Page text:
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- Golden Rain Tree
October is the month when trees take center stage. This year especially, the fall color promises to be spectacular. Surely the Golden Rain Tree (Koelreuteria paniculata) is one of the most glorious trees right now around Denver. Warning! Don't try pronouncing its Latin name without downing at least two whiskeys!
The picture above was taken in early August of the State Champion tree that grows in the courtyard just east of the entrance to the Education building at Denver Botanic Gardens: aren't the flowers spectacular? Two months later they transform into the fabulous chinese lantern seedpods pictured below. This compact Chinese gem is best grown in hot exposures: it is especially good in xeriscapes and on the south side of buildings where its steppe ancestry demonstrates its steely constitution. Too much water or shade can make the branches grow too quickly and be susceptible to breakage in heavy snowstorms--especially early snows when the leaves are still on it. This is one tree I'd like to see a lot more of in Denver gardens! It belongs to an extremely variable, mostly subtropical Soapberry family (Sapindaceae) which barely extends into Colorado with our native Sapindus drummondii in Baca County. Come to think of it, our specimen of that tree is looking pretty spiffy right now in the Plains Garden: wonders never cease! I only know of that one native soapberry growing in Colorado gardens, but there are a dozen or more golden rain trees on my commute from home to work: they are all a blaze of yellow color, with the exquisite copper seedheads glinting in the sun. When the yellow flowers fall in August, it rains. Now the golden leaves are beginning to rain, and finally the seedpods. A surfeit of gold! Robert Frost was speaking of the early, chartreuse sheen of gold when plants first emerge in spring, but this poem also speaks to the glorious brassy gold of fall:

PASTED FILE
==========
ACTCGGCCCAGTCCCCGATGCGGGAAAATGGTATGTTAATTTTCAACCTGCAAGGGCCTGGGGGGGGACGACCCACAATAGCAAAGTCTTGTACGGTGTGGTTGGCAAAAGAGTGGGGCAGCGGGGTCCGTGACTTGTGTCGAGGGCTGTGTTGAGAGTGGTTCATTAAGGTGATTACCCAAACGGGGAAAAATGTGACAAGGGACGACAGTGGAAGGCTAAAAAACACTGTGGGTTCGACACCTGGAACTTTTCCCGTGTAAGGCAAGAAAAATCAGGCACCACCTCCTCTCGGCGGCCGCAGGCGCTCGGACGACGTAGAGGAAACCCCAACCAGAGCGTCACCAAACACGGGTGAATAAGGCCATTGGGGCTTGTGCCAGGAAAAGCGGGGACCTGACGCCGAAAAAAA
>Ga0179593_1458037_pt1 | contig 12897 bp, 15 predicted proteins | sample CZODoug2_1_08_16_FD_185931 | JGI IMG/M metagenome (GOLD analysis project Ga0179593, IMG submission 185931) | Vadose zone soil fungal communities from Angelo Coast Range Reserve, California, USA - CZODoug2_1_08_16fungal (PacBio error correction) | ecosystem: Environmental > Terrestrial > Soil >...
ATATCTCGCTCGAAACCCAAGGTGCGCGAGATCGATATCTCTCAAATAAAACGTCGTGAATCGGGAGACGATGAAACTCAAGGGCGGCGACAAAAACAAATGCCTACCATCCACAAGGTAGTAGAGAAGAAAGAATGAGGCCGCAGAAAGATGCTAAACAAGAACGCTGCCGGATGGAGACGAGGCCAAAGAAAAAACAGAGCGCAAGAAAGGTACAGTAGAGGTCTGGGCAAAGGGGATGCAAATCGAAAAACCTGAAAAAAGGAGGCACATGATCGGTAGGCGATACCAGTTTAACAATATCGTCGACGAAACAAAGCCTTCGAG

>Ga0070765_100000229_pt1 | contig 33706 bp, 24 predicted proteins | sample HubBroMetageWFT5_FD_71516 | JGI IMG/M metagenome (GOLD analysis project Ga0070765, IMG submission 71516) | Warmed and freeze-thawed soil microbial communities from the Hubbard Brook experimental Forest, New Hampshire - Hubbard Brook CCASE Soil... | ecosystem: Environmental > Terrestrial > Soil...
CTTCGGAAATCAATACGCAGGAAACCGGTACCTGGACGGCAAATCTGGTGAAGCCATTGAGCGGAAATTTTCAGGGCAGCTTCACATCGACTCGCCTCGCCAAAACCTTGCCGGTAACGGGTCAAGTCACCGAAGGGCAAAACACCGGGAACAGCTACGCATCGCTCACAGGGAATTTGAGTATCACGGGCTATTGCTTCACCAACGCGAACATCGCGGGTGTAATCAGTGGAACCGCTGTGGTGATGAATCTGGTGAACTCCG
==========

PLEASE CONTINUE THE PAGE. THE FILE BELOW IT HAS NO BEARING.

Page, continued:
Nature's first green is gold.Her hardest hue to hold,Her early leaf's a flower,But only so an hour.Then leaf subsides to leafSo Eden sank to grief.So dawn goes down to day,For nothing gold can stay.Robert Frost
Golden rain tree seedpods